Communicating Boundaries Via Your Email Signature
Also, if you’re taking a day off work, let others know that you won’t be checking your emails or answering calls.
Now, if there is an emergency protocol, there will be specific requirements you need to follow. It is important for you and others to have a shared understanding of what constitutes an emergency.
What if you get double-booked for a meeting?
What if you’ve booked time in your calendar to take a 30-minute walk outside or want to enjoy a quiet lunch break?
Consider responding with something like this statement, “I received your meeting invitation, but I’m booked in another meeting already. Would it be possible to move this meeting back by x-date/time so that I can attend?” If this isn’t possible, perhaps the meeting could be recorded, or someone could be designated to brief you on the key action items.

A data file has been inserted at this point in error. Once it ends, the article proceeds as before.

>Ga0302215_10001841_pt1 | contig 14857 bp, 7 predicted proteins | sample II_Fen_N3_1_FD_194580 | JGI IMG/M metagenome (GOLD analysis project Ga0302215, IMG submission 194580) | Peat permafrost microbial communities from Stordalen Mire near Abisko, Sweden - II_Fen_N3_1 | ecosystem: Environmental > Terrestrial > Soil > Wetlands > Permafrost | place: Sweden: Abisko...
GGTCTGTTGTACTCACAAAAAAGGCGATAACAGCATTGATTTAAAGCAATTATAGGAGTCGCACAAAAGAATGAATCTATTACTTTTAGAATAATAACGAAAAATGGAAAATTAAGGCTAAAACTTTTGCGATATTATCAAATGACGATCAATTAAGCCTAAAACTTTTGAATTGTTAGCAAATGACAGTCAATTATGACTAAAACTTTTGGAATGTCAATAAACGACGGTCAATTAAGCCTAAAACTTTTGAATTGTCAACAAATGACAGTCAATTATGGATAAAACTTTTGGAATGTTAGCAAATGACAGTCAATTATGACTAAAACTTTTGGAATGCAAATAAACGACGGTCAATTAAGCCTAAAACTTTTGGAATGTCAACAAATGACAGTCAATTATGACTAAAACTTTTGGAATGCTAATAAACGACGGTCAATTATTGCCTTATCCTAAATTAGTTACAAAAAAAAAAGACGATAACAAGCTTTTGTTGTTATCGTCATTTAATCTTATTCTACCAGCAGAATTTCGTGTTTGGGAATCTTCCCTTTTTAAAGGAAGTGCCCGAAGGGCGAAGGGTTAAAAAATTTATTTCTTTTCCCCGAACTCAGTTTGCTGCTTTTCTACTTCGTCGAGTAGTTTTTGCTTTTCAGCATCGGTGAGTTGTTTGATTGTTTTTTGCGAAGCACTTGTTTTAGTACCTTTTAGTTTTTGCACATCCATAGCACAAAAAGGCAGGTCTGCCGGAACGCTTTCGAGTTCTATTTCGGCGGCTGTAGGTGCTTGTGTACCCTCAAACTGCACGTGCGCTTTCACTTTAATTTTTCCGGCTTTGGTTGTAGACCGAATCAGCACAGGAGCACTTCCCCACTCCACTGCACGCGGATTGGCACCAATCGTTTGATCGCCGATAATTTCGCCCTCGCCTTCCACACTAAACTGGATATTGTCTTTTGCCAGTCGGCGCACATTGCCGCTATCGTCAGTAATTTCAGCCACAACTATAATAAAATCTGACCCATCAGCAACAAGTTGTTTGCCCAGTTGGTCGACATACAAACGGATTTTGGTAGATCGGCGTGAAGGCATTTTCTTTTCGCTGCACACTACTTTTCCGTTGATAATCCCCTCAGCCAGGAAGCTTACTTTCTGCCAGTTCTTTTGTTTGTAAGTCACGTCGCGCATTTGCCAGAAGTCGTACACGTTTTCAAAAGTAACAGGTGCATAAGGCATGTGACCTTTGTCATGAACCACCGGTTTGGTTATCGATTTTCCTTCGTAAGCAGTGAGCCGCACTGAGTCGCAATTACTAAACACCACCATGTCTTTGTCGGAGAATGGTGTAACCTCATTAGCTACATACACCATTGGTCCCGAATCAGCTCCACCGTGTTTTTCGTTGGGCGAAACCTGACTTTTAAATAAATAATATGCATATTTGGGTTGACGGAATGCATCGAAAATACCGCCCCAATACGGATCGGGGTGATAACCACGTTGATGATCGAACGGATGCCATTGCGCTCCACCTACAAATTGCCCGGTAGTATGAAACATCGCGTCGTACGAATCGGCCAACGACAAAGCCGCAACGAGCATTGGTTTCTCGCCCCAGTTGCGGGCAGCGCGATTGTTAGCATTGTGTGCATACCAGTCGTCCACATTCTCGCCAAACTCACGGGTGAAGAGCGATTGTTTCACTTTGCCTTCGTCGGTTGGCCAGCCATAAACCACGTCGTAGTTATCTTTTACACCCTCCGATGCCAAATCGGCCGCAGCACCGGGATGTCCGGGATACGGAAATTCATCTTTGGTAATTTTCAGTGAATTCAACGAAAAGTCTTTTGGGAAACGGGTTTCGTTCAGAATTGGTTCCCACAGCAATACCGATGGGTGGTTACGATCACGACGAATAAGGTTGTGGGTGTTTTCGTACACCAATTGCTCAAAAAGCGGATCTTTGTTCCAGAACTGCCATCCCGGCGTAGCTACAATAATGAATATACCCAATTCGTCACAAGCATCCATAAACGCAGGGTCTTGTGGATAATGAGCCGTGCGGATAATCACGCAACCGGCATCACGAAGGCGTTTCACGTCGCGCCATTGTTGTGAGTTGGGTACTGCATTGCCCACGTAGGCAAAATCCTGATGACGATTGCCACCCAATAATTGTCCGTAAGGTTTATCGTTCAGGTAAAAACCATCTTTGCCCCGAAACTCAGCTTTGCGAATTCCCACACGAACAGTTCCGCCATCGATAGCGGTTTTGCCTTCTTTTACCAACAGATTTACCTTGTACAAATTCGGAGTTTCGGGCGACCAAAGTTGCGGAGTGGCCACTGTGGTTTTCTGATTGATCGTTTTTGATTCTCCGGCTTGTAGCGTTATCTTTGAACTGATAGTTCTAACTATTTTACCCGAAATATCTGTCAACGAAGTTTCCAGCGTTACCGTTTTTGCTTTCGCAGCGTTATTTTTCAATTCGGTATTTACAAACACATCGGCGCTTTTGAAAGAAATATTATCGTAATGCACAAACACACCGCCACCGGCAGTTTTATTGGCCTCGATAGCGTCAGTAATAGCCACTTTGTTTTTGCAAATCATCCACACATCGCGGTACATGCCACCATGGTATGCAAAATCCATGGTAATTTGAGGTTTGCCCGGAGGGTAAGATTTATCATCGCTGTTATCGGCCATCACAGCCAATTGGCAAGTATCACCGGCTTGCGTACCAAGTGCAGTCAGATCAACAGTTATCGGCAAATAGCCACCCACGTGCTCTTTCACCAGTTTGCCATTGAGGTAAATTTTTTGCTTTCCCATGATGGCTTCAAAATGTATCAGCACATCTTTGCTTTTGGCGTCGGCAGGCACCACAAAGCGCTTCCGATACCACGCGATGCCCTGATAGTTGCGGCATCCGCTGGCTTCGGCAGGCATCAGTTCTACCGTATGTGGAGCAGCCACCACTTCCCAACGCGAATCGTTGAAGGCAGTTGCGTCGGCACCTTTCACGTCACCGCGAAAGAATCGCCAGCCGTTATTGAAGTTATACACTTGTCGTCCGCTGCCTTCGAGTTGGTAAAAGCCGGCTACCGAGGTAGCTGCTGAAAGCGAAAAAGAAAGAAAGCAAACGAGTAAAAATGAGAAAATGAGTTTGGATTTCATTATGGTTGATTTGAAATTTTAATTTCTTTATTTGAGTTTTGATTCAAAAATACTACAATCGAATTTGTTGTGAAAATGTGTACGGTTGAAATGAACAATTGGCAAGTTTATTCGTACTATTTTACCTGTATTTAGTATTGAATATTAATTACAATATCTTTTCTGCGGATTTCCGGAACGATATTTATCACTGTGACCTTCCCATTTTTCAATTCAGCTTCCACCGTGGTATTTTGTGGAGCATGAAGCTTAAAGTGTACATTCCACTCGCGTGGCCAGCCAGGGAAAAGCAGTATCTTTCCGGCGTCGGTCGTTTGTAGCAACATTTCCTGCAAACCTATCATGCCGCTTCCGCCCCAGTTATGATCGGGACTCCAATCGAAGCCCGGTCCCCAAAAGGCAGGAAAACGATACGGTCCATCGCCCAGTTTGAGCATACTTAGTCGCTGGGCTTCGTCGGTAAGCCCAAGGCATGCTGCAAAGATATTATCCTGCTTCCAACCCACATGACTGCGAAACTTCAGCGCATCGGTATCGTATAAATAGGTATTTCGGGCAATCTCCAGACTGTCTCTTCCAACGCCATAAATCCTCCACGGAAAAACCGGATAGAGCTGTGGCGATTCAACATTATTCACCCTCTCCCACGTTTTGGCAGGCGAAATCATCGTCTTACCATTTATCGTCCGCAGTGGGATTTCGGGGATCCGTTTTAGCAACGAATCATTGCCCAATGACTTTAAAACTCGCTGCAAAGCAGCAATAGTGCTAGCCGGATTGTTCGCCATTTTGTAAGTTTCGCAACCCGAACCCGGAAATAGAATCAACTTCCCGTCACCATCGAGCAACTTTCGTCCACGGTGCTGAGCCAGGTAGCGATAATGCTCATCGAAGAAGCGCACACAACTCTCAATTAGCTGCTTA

Another option would be to respond with something like this, “I received your meeting invitation. Is it possible to move it back by 30-minutes? I have a scheduled lunch break at that time that I’m committed to honouring so I’m more energized and able to contribute to the success of our meeting.”
Add a statement in your email signature that clarifies response expectations. RescueTime.com has a great post about setting email expectations using your email signature out of office message. Additionally, RescueTime.com offers a great example using an out of office message specific to how you wish to communicate when working on a project. They suggest a statement like this, “I’m working on an urgent project and therefore will be checking emails only twice a day. I’ll respond to you within the next 24-48 hours.”